Australia’s coal-powered bitcoin mining factory could go up in smoke


Deal could run out of steam before a single SAT sees light of day

The proposed plan to restart a defunct coal-fuelled power station in the Hunter Valley region in New South Wales in order to mine cryptocurrencies such as bitcoin is far from a done deal.

The motivation to fire up the Redbank Power Station, which was shut down in 2014, is meant to give the company involved, the IoT Group, a way of mining coins in Australia and bypassing the electricity grid and wholesale electricity market. This is because power prices in Australia are too high to make the mining process economically viable.

In order for IoT Group to make this happen, they will need to fit the plant out for a mining operation. They are planning to use Bitfury servers for this that they will source from an integrator called Royalti Blockchain Group. IoT Group has told the Australian Stock Exchange (ASX) about this.

As you can already tell, there are quite a few things that have to line up before this can all come to fruition. The deal between IoT Group and Royalti Blockchain Group is also conditional on Hunter Energy being able to buy the plant, lock stock and barrel.

The critical element here is that the price of energy for consumers includes the cost of transmission and distribution infrastructure (poles and wires), access to wholesale electricity market, charges levied by retailers for meter reading and several other factors. But by bypassing the entire wholesale market IoT Group could reduce the power cost by around 80%.

That tips the equation firmly in favour of being able to mine coins.

Another interesting element is that if the Redbank facility is connected to the electricity grid, it could choose to offer service back into the grid when they are more profitable than mining. For example, power generators can offer Ancillary Services.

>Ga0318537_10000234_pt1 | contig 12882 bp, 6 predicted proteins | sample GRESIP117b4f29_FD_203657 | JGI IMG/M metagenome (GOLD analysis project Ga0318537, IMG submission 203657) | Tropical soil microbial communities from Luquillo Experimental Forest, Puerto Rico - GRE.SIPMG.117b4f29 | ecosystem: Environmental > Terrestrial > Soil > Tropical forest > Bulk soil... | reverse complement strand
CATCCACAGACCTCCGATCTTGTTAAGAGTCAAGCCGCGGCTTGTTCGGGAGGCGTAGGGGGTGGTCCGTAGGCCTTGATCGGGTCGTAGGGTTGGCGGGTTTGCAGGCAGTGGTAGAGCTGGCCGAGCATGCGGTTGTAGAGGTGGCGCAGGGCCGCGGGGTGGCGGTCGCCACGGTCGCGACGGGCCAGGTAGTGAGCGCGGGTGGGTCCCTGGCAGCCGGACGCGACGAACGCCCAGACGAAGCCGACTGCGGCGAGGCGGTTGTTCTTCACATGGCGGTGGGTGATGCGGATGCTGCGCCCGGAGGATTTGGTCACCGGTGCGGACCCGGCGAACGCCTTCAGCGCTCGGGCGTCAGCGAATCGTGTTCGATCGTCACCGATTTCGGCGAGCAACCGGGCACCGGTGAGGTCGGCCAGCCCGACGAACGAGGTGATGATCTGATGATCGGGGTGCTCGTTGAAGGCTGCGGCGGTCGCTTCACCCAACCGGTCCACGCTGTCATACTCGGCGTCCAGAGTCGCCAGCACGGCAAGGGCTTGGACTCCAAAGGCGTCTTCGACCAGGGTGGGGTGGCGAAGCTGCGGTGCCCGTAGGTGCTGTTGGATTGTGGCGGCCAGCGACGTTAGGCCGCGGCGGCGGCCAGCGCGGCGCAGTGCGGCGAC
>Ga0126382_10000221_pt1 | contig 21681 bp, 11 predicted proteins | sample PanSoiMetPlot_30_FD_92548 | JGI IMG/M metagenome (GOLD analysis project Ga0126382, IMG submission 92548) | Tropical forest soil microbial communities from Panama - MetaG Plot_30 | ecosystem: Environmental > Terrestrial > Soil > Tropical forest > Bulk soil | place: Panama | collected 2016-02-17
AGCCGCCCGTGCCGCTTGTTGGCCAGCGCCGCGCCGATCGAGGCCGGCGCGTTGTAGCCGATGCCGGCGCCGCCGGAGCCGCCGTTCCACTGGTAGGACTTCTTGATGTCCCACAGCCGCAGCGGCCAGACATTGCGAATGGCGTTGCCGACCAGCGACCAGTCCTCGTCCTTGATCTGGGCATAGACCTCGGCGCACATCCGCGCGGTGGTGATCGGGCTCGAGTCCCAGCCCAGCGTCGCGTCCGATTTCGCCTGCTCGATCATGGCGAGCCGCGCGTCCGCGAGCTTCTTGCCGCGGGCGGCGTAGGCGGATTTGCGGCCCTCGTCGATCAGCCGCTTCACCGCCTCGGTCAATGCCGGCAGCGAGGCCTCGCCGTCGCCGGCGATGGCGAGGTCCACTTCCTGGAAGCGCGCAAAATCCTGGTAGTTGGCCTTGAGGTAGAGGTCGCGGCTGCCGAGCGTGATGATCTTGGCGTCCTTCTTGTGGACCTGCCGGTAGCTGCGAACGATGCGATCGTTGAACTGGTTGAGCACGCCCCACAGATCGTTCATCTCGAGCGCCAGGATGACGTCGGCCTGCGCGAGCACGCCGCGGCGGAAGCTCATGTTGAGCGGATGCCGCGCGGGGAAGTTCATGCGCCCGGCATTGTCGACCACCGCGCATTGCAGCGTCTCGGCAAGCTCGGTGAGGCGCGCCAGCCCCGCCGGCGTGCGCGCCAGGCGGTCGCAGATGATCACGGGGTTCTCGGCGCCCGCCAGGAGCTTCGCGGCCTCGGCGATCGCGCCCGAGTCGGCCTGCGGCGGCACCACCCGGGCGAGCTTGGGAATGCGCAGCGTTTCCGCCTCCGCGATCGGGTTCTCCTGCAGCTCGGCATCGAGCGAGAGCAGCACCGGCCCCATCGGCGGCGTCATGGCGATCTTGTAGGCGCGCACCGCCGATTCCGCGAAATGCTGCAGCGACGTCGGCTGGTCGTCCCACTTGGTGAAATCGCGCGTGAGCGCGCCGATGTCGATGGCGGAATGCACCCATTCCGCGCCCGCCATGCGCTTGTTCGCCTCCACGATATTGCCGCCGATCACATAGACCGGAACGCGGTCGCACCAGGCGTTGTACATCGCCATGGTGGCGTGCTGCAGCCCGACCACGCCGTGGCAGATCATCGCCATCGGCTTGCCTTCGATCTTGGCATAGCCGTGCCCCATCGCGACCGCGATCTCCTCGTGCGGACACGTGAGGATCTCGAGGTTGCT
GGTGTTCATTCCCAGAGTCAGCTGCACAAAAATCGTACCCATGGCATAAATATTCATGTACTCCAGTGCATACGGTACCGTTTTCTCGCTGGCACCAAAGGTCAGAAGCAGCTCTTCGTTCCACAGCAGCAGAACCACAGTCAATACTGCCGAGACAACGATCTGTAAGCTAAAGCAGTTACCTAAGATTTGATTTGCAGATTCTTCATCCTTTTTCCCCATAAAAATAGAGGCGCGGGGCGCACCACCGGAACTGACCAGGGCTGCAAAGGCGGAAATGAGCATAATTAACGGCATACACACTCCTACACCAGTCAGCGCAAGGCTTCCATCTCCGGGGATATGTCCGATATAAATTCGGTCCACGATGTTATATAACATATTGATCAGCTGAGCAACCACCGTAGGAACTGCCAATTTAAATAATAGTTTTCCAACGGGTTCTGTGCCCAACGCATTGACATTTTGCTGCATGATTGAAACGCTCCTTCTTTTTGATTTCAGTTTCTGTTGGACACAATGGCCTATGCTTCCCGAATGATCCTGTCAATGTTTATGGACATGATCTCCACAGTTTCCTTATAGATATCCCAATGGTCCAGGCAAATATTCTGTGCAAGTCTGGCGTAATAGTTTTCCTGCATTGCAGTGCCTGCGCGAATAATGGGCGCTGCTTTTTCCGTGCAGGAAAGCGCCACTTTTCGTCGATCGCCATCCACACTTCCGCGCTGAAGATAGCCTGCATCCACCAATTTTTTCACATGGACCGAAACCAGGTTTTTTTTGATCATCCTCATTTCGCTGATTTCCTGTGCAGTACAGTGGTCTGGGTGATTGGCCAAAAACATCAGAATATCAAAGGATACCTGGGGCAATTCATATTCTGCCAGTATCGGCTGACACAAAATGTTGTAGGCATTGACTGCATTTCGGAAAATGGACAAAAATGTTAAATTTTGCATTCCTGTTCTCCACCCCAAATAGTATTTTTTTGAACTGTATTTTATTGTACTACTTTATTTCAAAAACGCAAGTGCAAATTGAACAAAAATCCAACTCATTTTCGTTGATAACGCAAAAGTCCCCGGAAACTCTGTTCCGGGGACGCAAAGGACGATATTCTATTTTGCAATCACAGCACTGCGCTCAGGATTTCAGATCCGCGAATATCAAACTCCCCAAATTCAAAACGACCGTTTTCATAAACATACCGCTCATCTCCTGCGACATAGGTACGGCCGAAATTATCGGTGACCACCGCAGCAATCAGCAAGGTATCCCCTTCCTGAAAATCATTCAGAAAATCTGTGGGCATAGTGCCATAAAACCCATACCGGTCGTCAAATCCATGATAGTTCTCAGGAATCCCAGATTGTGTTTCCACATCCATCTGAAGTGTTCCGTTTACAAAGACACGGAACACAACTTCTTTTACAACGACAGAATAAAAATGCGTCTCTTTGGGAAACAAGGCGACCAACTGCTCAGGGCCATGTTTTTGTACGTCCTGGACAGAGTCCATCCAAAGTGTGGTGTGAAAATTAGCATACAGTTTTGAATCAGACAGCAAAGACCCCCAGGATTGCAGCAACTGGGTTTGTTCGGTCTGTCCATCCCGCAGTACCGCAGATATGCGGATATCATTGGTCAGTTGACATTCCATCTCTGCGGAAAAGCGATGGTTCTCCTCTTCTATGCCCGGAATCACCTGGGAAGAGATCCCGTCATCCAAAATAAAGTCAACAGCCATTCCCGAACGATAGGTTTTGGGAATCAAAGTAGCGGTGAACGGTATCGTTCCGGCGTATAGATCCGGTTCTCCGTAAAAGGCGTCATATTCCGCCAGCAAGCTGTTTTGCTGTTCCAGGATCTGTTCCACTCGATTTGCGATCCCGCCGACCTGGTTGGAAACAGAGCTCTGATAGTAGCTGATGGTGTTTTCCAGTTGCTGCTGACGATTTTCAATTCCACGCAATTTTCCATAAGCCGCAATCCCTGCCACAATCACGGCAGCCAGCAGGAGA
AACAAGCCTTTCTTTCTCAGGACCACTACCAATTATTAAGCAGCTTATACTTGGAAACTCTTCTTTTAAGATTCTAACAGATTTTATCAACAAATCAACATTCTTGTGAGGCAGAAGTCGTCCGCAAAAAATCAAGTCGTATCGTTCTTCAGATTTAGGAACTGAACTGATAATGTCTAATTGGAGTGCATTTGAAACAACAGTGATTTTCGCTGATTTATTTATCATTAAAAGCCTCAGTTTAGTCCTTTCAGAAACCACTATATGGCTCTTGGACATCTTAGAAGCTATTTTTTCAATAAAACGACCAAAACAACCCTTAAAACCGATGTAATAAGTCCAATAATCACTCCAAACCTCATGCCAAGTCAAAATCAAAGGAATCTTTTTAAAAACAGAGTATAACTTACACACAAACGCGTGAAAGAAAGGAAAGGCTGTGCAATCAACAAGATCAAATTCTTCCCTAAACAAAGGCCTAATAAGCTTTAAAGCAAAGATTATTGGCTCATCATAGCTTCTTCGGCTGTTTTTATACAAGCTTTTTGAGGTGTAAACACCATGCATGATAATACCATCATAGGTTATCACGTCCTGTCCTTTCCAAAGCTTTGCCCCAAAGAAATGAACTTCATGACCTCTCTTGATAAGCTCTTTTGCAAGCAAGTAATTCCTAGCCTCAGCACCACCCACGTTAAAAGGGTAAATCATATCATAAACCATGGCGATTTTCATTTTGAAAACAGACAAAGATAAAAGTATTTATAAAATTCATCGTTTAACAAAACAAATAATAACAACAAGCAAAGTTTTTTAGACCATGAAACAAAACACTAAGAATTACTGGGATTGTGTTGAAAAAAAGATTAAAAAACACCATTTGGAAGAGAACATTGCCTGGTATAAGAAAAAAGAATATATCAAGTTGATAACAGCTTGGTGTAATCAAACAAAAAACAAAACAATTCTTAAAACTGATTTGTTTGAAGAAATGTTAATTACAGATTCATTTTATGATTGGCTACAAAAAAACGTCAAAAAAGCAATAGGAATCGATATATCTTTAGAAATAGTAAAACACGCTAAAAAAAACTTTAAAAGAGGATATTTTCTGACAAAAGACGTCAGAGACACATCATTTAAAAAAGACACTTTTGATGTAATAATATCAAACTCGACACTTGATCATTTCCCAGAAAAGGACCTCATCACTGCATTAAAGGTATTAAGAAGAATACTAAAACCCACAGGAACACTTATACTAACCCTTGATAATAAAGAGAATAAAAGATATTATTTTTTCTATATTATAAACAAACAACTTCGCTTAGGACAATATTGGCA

There are times when the energy frequency falls outside the acceptable range. Generators can offer to add energy to the grid in order to arrest a frequency degradation at a cost to the market. But that would require market registration of the generator and puts other obligations on the IoT Group that they might not be willing to commit to.

So, while the ability to turn the Redbank Power Station is possible, there are a number of other things that need to happen before the project actually goes ahead.

Disclosure: At the time of writing, the author holds BTC, EOS, ETH, XLM, ETN, LTC, ADA and XRP.

Disclaimer: This information should not be interpreted as an endorsement of cryptocurrency or any specific provider, service or offering. It is not a recommendation to trade. Cryptocurrencies are speculative, complex and involve significant risks – they are highly volatile and sensitive to secondary activity. Performance is unpredictable and past performance is no guarantee of future performance. Consider your own circumstances, and obtain your own advice, before relying on this information. You should also verify the nature of any product or service (including its legal status and relevant regulatory requirements) and consult the relevant Regulators’ websites before making any decision. Finder, or the author, may have holdings in the cryptocurrencies discussed.

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